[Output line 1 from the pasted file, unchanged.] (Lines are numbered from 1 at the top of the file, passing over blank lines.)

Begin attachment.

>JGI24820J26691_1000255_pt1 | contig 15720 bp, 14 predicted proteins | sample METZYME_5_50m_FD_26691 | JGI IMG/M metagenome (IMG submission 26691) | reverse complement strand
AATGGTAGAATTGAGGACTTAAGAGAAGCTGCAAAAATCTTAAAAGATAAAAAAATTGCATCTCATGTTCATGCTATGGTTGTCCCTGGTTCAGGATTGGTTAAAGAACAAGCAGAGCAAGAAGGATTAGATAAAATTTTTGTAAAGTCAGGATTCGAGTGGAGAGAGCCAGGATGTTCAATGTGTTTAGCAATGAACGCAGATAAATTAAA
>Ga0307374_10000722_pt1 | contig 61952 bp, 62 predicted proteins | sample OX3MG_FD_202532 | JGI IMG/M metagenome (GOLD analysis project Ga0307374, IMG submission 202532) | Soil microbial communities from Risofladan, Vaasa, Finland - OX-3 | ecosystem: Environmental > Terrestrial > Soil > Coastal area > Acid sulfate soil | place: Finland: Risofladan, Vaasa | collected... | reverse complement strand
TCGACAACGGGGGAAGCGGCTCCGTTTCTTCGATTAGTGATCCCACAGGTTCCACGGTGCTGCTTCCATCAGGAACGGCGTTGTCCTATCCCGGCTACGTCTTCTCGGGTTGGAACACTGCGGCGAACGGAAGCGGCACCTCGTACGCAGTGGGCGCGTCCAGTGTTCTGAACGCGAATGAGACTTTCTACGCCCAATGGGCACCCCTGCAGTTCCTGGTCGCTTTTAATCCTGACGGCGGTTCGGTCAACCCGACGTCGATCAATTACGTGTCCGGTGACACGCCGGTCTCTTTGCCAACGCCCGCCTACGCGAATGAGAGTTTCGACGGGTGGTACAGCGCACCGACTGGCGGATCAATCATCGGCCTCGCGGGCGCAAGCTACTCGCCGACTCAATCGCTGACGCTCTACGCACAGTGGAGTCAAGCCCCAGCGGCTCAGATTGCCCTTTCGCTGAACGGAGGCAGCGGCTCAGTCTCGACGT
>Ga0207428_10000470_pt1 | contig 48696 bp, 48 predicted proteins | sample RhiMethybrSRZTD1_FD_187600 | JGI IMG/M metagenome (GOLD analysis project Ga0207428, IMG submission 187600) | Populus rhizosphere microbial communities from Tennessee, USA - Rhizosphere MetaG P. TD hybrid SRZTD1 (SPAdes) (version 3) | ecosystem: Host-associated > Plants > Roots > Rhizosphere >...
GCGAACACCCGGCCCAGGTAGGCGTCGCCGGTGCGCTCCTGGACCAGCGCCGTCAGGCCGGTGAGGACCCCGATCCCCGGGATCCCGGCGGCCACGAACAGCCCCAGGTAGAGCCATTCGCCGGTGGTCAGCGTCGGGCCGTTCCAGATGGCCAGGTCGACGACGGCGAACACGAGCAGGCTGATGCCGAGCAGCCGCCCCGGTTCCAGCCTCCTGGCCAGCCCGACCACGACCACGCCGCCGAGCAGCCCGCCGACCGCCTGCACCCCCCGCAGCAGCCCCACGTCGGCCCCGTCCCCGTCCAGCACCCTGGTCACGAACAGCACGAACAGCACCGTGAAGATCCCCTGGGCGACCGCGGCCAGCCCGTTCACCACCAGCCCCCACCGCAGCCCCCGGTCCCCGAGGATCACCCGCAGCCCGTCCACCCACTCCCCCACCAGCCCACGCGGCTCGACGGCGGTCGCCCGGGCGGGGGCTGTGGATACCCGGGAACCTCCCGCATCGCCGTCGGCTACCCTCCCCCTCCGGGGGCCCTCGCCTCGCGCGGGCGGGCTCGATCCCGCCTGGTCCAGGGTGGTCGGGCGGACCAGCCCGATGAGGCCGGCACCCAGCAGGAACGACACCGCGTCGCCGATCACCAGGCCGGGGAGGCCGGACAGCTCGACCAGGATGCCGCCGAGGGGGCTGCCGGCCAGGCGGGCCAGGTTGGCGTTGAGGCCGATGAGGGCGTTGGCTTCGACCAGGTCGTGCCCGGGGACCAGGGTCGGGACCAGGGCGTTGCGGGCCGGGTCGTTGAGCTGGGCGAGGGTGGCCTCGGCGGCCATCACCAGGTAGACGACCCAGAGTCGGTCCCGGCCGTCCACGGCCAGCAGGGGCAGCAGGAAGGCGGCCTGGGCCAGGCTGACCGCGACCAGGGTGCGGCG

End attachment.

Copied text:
>JGI24820J26691_1000255_pt1 | contig 15720 bp, 14 predicted proteins | sample METZYME_5_50m_FD_26691 | JGI IMG/M metagenome (IMG submission 26691) | reverse complement strand